by Terry Heick
Full disclosure–in the past, TeachThought has had a business relationship with Learnist in that we helped create educational content for them. That is, content centered around education.
Both TeachThought and Learnist launched around the same time (late 2012), and they have a significant audience of educators that use the platform for both sharing their thinking in something-other-than-a-blog, or for classroom use.
In short, Learnist is a platform (site + app) that allows people to share playlists of learning–specifically sequenced content plucked from the web that represents need-to-know information. Love woodworking? Create a “Learnboard” on that topic by finding artifacts from across the internet that people need to “see.”
You then introduce and contextualize each artifact in a brief explanation, sequence a short collection, and see who cares. The result is a collection of curated content to help people learn. Neat?
The Shift From Tom Brokaw To Jon Stewart
Learnist (not coincidentally, I’m sure) gave birth to themselves at an interesting time in both mobile technology and #edtech. In the last 30 months or so, the hardware era has given way to the social era, which has itself given way to a kind of visual curation era–an elegant kind of collation of all the loose fragments of the web.
The kinds of changes they make–and made by competitors–can be informative to survey. In general, there seems to be a yearning for both simplicity, readability, and true expertise–and not necessarily one afforded by traditional means of university degrees and certification.
Millenials are wary of the system, and Gen X has shown a knack for finding their own way as well. This means who is trusted as a source of information, news, and expertise has shifted from Tom Brokaw to Jon Stewart, and local newspapers to twitter.
In that context, an easy to skim and use site that makes discovery and curation fun makes sense. Four major network publishers have become 100,000,000 publishers–and that means there needs to be some kind of order and credibility.
A leaner, more authentic, and more transparent expert is able to generate significant credibility with certain demographics of internet users–which both reinforces blogging as an internet pillar not going anywhere, while also suggesting new ways–more visual, accessible, and conveniently packaged–for them to share what they know with the world.
Making Sharing Cool
Learnist is a platform that allows that–users to share what they know, and learn from others. Boards are curated lily pads of expertise to move from novice to–well, that part depends on the user. With no assessments, curriculum, certifications, or degrees, the learning is self-directed and wonderfully selfish.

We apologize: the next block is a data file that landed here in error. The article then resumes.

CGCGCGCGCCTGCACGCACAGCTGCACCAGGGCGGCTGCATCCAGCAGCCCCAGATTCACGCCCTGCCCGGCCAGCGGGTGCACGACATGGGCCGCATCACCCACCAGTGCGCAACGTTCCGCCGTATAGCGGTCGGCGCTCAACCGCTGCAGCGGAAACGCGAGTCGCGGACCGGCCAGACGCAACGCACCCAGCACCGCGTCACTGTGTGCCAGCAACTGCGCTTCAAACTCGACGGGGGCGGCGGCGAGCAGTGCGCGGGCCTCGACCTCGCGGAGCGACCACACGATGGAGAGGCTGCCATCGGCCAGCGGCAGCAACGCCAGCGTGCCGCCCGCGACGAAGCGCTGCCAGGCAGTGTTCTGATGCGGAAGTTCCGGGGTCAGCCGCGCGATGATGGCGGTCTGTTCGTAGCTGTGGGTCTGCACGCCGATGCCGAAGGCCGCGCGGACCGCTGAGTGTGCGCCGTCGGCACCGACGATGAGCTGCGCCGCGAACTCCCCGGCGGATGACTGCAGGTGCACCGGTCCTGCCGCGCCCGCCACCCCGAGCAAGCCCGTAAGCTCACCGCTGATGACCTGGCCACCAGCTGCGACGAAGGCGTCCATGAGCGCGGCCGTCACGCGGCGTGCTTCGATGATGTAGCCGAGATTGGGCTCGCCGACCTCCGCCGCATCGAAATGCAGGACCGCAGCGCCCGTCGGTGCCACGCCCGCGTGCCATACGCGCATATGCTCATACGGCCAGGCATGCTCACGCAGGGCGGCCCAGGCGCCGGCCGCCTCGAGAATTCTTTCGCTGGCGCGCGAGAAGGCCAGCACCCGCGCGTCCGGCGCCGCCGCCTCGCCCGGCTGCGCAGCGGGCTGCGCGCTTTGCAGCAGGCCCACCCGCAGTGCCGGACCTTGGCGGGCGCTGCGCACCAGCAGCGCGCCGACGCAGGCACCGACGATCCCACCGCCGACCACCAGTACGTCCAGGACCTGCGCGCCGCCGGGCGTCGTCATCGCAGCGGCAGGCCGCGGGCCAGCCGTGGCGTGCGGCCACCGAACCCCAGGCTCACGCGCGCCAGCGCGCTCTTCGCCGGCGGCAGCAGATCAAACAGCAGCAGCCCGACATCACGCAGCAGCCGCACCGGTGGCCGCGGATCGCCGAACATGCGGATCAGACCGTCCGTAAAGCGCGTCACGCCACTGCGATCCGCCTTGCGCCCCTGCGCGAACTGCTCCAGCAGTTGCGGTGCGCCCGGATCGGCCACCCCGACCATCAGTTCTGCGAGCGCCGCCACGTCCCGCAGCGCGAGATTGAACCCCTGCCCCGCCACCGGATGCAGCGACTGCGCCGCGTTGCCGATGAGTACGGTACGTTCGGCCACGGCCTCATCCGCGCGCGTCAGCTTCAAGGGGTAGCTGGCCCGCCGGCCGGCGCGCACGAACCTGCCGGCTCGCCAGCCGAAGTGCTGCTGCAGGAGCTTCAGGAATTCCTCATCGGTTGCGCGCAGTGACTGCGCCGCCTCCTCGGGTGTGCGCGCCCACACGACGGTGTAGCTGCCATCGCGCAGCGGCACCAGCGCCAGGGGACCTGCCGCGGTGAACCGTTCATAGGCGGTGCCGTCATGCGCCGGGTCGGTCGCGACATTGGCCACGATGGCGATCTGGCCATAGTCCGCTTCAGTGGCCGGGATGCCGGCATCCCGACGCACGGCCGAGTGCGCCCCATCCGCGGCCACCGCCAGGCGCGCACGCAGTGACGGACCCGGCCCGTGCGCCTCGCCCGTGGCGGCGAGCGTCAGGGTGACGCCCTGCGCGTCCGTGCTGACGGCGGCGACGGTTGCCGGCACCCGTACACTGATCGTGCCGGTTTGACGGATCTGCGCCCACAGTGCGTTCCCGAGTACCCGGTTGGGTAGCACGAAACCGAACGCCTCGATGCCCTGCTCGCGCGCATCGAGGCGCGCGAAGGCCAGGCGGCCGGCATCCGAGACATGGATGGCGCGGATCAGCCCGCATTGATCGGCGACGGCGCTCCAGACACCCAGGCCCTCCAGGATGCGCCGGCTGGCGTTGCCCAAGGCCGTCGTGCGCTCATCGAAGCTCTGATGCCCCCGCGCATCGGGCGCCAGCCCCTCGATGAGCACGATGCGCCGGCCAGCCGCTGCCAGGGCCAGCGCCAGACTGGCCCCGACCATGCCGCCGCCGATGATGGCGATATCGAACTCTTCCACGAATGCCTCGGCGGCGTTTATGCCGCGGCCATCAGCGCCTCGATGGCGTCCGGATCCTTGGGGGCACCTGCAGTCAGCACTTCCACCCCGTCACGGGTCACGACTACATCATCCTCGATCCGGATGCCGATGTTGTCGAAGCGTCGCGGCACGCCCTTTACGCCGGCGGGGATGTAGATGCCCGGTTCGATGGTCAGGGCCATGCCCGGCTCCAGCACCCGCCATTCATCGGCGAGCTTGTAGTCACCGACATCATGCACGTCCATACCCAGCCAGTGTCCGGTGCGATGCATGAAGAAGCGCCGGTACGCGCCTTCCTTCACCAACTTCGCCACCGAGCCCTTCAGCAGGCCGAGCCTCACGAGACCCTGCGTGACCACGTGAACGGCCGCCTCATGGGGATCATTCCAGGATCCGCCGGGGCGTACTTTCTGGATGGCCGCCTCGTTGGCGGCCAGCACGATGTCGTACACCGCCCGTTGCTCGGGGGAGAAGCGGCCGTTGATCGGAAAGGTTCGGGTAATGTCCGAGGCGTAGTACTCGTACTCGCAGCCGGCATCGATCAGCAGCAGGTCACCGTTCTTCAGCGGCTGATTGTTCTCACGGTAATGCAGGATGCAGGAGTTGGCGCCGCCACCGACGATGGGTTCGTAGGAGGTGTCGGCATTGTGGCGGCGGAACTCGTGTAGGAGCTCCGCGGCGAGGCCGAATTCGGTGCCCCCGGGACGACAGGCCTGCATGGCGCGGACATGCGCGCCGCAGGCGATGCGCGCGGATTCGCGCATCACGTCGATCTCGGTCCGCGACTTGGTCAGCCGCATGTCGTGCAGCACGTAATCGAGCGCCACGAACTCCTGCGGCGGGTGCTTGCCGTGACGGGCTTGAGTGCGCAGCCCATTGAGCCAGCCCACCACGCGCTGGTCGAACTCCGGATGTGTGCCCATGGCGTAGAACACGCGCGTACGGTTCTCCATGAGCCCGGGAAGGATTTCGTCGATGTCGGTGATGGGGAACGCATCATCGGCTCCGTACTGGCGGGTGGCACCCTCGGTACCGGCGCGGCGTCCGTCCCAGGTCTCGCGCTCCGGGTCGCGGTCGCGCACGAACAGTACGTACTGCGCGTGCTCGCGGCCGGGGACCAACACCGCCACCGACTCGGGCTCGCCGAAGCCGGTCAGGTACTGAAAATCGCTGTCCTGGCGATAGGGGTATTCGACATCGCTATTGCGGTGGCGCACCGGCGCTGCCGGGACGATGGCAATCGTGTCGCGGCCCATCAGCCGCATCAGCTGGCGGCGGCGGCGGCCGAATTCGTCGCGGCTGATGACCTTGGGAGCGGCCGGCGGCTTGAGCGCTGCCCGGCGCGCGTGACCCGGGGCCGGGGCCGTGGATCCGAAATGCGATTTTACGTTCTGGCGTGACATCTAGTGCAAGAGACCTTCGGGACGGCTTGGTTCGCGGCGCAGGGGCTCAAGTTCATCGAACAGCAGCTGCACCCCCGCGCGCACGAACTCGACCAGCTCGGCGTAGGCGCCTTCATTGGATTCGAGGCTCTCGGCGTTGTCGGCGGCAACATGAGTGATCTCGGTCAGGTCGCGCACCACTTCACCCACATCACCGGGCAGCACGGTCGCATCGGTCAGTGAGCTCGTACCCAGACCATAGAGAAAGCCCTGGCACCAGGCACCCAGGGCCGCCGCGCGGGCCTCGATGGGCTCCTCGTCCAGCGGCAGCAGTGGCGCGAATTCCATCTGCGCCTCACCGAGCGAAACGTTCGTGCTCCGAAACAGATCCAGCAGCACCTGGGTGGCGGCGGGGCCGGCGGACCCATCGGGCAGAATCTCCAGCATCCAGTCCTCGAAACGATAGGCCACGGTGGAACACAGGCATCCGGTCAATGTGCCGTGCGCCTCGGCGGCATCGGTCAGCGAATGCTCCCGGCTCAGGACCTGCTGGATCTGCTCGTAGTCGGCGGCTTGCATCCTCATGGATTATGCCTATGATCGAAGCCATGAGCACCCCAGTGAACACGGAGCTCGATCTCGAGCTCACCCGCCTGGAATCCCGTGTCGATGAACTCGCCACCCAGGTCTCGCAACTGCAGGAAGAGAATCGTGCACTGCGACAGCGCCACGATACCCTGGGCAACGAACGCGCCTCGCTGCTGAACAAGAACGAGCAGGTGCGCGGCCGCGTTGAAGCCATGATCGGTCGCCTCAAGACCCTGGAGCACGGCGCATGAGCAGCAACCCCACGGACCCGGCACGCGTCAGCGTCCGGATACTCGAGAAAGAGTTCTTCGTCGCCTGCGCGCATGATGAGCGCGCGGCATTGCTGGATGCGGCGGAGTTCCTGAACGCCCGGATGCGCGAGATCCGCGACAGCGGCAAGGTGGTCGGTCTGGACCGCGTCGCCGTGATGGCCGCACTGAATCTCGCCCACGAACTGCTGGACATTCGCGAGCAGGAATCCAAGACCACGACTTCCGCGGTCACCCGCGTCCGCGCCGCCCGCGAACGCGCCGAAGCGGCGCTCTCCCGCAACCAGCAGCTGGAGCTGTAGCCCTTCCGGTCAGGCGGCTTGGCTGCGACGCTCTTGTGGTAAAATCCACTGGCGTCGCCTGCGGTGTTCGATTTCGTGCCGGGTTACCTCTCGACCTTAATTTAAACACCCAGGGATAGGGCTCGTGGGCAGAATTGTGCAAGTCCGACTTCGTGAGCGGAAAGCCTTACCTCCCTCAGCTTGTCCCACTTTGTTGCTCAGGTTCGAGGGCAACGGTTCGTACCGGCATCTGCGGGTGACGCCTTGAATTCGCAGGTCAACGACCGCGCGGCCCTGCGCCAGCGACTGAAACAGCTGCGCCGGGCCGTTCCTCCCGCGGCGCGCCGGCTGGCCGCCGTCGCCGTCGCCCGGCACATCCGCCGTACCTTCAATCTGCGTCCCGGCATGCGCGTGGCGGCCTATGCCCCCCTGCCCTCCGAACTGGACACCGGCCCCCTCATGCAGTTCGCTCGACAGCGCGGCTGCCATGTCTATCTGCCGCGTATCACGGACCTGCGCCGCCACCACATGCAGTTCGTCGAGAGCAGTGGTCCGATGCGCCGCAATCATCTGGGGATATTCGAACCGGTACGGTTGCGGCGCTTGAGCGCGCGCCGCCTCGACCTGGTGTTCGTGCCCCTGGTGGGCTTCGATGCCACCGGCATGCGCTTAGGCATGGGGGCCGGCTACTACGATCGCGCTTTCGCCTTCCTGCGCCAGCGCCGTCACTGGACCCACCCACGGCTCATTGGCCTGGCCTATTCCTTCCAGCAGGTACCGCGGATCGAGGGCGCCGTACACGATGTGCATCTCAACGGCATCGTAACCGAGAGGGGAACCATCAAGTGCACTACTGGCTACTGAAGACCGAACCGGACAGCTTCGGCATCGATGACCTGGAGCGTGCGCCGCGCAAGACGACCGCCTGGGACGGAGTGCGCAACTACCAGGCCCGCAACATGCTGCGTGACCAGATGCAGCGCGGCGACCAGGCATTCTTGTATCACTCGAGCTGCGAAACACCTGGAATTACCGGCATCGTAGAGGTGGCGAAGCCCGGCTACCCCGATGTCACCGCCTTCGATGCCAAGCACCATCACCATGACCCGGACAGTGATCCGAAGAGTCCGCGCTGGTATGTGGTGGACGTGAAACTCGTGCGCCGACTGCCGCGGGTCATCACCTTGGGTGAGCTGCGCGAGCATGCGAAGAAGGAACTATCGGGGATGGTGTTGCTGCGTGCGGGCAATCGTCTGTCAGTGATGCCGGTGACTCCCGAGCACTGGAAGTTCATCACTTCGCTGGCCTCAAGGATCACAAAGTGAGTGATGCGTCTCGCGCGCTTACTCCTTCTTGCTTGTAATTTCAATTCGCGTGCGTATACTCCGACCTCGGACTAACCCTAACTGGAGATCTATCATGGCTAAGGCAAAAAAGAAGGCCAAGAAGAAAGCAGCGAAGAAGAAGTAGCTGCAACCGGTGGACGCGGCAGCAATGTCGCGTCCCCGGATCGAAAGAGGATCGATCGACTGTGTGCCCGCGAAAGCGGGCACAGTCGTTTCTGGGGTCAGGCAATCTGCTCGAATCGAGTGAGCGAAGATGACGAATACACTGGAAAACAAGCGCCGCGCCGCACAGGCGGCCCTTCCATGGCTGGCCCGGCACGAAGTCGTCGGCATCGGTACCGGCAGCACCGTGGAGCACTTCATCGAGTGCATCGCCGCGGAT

But this makes their growth interesting to watch as they adapt to digital trends and changing revenue demands. They’ve recently introduced paid content in the form of premium boards, which on the surface seems to go against their previous work where learning is transparent, crowdsourced, and, well, free.
They explain that “Learnist’s 10 million users worldwide now have exclusive access to multimedia lessons by director Gus Van Sant, actress and activist Olivia Wilde, designer Danny Forster, MythBusters TV host Kari Byron, former NFL star Dhani Jones, author Brad Meltzer, and others. At just 99 cents, premium Learnist Learnboards provide curious people with a unique opportunity to learn from the world’s most celebrated experts in the arts, technology, sports, food, fitness and more.”
With this move, can they still be considered #edtech? Is that an important label to educators? Is the label itself changing in meaning?
The old Learnist continues to exist; to that they’ve added the possibility to learn from individuals with a different kind of credibility. This should help users filter out mediocre content while adding some star power to it all. On a cultural level–and if it were wildly successful–It could also making sharing-what-you-know rather than sharing-what-you-had-for-breakfast cool.
Perhaps for their next trick they can make the process of learning cool, too. For now this is an interesting experiment in edtech, where users pay for access to expertly curated sequences of content as if through iTunes, where you can filter by Genre, Artist, etc.
As with eLearning, MOOCs, and streaming webinars–and related sites like Rap Genius, NuSkool, and Brainfeed–it will be interesting to see how what teachers think. How people want to learn–and what they want to learn–is clearly changing. Education’s response–or lack thereof–to these kinds of trends will be equally telling.
What can education learn from the kinds of moves companies like Learnist continue to make? It might start with decentralizing–feeding the ecology of connected communities sharing what their stories and expertise.